Rockwell is different from other d&b innovators, though. He doesn't make a self-conscious attempt to slow down the tempo or smooth out the moods. Rather, his subtlety lies in something more cerebral, something not readily apparent. His latest EP is actually a bit of a head rush: "DJ Friendly Unit Shifter" races by so fast that its elements seem to hit some invisible windshield and vibrate before flying away in a flash. "Fakin Jacks" feels slower but hits harder, the pounding drums ramming through euphoric techno pads and a glimmering synth motif. The central percussive devices in both tracks are clicks and whirs that spiral and crash, yet Rockwell keeps his tunes from seeming overstuffed. More importantly, he keeps those nasty techstep basslines away from typical obnoxious territory, blending subtle LFO in with the frenetic sounds.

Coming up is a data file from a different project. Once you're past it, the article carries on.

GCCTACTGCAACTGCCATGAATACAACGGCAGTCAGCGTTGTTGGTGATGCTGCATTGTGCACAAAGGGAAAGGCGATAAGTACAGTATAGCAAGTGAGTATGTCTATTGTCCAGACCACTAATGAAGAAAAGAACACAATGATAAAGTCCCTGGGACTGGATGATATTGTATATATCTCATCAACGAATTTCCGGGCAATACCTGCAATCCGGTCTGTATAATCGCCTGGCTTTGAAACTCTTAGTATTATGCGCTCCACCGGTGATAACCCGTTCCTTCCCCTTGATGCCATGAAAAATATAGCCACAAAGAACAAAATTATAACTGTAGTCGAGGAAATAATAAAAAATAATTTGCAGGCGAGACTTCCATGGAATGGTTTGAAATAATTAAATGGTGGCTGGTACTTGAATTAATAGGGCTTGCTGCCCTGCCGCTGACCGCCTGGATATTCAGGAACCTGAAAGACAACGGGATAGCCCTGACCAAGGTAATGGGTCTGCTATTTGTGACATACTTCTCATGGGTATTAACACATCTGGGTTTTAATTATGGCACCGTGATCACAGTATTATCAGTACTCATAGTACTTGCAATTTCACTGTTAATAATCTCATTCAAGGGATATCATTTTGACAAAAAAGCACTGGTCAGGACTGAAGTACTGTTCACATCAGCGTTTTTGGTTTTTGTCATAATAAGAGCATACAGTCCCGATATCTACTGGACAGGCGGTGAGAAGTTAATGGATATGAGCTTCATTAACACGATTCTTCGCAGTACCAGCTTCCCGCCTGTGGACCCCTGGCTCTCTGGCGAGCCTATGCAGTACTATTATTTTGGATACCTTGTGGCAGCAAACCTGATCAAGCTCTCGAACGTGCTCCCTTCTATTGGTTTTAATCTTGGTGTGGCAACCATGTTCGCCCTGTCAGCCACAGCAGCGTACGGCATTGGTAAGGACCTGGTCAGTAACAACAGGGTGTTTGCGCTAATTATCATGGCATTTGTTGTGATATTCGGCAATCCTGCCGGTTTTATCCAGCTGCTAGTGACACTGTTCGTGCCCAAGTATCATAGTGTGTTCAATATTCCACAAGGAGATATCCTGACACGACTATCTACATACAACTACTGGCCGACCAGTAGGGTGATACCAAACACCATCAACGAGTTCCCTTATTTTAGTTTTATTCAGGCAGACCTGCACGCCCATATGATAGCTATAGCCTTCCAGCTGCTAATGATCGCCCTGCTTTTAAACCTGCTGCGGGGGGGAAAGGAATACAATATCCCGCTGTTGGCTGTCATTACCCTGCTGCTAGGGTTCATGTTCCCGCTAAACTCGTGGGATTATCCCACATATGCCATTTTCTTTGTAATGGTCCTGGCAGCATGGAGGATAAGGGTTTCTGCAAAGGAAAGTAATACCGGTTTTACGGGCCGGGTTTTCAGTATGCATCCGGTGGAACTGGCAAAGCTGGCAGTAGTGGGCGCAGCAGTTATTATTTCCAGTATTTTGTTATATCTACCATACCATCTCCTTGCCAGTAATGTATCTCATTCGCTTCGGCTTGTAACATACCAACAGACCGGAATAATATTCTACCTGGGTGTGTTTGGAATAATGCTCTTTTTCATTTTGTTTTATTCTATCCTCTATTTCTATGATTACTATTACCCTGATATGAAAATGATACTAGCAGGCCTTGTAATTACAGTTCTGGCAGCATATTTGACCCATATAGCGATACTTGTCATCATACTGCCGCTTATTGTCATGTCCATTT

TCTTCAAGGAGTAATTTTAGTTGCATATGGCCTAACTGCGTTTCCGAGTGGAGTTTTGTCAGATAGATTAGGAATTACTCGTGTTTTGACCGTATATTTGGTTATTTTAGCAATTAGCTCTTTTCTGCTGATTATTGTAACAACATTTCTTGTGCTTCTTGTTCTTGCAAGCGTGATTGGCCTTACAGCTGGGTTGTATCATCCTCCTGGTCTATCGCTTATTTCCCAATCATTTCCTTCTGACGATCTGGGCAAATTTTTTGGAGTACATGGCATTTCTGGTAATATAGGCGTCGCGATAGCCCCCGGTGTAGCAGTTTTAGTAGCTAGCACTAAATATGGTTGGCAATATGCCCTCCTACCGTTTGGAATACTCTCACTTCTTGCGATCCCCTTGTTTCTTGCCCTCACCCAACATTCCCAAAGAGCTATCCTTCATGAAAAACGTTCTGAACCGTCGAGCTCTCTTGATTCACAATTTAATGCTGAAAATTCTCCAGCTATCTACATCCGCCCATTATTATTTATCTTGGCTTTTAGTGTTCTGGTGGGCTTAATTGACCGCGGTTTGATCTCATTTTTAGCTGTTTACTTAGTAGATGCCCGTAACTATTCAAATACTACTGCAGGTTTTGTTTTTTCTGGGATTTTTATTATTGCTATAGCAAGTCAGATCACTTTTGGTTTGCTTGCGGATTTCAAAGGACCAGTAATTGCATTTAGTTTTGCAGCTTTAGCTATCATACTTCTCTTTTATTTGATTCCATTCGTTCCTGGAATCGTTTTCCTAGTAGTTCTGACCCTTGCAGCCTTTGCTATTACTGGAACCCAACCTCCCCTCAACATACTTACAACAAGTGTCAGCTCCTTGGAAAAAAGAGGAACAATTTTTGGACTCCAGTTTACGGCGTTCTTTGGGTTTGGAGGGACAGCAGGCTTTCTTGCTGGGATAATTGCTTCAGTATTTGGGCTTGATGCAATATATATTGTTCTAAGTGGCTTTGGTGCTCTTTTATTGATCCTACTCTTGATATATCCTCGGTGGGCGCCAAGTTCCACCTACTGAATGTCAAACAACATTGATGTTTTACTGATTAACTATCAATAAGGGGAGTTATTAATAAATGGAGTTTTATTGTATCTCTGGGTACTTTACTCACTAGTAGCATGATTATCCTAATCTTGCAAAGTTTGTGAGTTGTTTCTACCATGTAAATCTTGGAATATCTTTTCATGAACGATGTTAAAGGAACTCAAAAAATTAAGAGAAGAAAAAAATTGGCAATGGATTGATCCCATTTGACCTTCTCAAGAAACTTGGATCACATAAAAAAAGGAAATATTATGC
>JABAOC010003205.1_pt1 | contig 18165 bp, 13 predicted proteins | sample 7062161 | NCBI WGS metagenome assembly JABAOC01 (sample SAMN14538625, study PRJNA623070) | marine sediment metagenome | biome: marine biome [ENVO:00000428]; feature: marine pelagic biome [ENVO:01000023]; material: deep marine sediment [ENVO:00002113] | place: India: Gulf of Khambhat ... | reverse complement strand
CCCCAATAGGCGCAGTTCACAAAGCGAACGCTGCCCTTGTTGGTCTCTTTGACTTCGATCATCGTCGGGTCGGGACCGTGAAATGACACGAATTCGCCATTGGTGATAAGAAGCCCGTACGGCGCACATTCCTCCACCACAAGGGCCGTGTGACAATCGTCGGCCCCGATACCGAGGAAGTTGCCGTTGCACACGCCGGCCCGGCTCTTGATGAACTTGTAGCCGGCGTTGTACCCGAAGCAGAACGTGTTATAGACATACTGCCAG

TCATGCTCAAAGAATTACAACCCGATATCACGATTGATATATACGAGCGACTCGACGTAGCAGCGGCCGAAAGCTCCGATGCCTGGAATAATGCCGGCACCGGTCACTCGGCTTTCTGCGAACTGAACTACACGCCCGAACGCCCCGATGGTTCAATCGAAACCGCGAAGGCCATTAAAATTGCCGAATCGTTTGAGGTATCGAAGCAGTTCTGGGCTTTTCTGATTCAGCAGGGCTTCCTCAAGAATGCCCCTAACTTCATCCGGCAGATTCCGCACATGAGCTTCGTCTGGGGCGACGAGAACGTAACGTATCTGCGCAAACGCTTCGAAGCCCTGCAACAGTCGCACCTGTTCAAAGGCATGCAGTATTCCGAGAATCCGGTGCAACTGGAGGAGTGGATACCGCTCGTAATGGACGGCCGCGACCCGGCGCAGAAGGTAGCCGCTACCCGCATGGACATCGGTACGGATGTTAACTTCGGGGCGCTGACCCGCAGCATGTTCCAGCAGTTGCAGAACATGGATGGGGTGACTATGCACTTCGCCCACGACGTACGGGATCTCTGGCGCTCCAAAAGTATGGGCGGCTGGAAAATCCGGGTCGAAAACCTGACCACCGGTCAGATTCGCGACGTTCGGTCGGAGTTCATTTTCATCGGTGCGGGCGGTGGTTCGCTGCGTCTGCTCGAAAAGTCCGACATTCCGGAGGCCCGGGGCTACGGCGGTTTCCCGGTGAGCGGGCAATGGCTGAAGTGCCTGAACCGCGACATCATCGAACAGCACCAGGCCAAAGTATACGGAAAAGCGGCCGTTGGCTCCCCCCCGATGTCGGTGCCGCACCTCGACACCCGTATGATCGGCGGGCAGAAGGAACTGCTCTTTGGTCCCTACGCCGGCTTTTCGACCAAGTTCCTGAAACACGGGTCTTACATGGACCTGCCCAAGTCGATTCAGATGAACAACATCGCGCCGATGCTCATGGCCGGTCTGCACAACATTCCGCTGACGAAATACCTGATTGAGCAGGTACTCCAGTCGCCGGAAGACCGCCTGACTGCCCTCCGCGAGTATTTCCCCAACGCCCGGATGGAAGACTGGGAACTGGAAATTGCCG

What makes him such a promising producer—with a debut album in the works for Shogun Audio—is his tendency to escape from a close-knit scene and make tracks that don't quite fit in with any particular subgenre. Is it minimal? Is it techstep? Is it atmospheric? Is it liquid? I can't say anything for sure, other than that it's exciting.